“Mumps itself typically causes swelling of the glands in the head and neck that make saliva — most often the parotid glands, which are the largest salivary glands that sit just in front of the ears,” Dr. Mike Smith, chief of pediatric infectious diseases at Duke University School of Medicine in Durham, North Carolina, told Fox News Digital.

Symptoms of mumps

Someone who is infected with mumps can spread the infection several days before the parotid glands start to swell and up to five days after, the CDC stated.

Some people may not develop any symptoms; but for those who become symptomatic, they generally start to feel sick anywhere from 12 to 25 days after infection.

Woman painful jaw

Mumps typically causes swelling of the glands in the head and neck, said an infectious diseases expert. (iStock)

Typical symptoms include fever, headache, muscle aches, fatigue and loss of appetite.

Most people get better on their own within two weeks.

In rare cases, especially in adults, swelling may occur in other parts of the body.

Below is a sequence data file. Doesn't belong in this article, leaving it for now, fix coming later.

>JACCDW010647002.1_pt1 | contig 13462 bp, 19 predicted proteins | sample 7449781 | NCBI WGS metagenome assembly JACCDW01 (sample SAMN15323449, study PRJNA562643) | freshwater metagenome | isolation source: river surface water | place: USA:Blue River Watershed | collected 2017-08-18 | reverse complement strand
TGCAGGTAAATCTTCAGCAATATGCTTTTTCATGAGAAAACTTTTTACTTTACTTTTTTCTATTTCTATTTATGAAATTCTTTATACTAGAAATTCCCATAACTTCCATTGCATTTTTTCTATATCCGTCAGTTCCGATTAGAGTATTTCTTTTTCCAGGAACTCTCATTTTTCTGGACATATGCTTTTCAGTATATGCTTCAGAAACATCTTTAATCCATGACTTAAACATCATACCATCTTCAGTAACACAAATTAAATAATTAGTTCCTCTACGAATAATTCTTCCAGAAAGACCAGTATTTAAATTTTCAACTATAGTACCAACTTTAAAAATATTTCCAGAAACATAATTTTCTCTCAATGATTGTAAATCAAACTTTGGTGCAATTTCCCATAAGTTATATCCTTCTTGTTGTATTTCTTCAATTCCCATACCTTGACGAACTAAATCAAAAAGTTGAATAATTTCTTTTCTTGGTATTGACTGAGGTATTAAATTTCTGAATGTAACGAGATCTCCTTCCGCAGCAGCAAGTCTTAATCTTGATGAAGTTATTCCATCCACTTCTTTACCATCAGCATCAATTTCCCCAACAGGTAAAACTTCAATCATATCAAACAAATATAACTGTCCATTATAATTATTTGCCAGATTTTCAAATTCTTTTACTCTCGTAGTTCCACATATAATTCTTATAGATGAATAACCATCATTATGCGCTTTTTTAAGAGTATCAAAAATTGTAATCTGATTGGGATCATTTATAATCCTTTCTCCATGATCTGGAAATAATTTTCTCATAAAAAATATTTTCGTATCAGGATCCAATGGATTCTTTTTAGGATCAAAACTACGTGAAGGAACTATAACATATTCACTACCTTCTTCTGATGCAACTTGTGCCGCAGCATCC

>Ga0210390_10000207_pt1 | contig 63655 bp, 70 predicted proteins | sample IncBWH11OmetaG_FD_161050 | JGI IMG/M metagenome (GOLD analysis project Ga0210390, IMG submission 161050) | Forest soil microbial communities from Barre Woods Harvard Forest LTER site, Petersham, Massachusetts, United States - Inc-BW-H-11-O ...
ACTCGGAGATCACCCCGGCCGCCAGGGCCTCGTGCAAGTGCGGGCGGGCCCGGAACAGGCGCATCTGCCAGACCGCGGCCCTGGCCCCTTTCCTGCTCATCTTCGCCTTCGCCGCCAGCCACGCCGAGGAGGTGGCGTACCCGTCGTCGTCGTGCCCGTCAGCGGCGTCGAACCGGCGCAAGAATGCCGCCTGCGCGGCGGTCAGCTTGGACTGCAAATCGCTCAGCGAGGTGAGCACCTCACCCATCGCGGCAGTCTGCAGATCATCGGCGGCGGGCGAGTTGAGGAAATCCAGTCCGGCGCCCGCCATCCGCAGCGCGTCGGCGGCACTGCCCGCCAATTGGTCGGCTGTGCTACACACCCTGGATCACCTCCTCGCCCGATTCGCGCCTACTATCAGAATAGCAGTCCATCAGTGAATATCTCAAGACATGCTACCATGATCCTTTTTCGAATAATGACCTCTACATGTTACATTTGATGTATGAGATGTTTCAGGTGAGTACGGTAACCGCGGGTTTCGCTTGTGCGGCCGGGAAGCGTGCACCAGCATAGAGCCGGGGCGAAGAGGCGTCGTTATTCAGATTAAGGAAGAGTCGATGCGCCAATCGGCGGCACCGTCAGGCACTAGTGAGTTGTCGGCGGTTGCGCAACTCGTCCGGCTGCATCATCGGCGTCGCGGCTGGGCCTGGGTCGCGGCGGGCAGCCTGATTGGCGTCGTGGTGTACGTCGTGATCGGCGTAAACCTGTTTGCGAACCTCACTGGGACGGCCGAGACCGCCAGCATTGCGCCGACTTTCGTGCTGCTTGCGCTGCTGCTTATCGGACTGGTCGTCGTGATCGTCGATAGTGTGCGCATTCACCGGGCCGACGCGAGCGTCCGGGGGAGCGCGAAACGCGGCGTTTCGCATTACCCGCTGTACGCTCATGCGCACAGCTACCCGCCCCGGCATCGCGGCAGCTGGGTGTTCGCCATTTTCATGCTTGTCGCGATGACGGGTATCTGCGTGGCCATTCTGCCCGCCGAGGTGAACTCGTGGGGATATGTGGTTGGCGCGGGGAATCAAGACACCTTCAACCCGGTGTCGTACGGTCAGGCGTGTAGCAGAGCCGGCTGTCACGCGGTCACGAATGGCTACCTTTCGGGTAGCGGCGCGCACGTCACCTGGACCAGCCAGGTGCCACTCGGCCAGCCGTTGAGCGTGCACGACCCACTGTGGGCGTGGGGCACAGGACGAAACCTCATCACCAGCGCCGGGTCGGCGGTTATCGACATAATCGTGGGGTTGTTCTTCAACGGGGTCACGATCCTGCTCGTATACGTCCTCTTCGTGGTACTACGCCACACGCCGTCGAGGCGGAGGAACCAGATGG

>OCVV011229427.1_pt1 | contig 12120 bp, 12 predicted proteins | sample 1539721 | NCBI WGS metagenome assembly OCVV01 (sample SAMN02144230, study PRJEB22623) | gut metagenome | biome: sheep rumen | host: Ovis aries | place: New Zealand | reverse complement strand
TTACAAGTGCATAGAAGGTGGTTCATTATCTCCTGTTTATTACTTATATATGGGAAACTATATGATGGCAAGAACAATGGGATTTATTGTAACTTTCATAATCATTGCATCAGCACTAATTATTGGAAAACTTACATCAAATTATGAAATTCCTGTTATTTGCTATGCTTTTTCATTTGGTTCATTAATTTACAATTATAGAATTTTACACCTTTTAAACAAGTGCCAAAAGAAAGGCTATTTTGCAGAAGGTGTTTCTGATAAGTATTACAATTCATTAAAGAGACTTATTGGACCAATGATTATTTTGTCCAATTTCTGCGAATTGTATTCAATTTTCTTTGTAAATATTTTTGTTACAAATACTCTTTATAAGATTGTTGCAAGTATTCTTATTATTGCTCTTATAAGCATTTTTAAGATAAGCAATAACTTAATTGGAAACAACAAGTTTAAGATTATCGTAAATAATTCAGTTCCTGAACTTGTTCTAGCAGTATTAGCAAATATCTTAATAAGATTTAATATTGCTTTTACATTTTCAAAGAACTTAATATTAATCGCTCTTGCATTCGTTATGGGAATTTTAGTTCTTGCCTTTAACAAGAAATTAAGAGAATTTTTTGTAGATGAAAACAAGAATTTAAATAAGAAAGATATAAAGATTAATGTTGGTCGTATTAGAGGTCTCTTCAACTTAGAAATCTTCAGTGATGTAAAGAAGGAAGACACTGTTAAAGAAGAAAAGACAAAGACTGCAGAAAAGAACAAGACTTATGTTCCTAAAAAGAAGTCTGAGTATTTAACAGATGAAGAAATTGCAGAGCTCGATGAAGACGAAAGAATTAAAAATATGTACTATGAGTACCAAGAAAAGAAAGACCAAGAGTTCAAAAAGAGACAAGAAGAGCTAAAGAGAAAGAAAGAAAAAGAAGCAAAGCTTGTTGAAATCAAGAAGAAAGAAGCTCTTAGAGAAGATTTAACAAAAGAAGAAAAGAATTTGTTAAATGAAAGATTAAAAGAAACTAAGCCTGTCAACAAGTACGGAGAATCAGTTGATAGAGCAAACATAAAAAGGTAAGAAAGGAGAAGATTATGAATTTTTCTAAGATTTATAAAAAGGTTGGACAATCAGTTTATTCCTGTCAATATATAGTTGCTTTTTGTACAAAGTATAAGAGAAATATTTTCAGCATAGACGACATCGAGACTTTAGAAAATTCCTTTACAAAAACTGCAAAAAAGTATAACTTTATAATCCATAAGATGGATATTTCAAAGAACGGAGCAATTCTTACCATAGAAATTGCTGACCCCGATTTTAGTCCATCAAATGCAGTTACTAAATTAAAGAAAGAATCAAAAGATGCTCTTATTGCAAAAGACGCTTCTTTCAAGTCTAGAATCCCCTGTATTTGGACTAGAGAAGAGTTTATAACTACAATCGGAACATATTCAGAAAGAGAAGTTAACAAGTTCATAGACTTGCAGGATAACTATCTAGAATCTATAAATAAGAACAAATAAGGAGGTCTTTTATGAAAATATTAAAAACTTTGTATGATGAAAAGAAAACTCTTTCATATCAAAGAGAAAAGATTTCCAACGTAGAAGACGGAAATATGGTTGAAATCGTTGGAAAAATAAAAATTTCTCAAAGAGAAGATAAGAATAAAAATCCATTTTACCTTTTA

The most common complication of mumps in males is inflammation and swelling of the testicles, or orchitis, which occurs in about a third of unvaccinated men, Smith said.

Why is mumps making a comeback?

Reported cases of the mumps fell by more than 99% after the MMR vaccine was introduced in the U.S., the CDC noted.

Outbreaks and cases have been increasing since 2006, however — with most diagnoses occurring in young adults and previously vaccinated individuals, the agency adds.

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“There is no individual vaccine against mumps, but it is part of the MMR vaccine that prevents measles, mumps and rubella,” Smith said.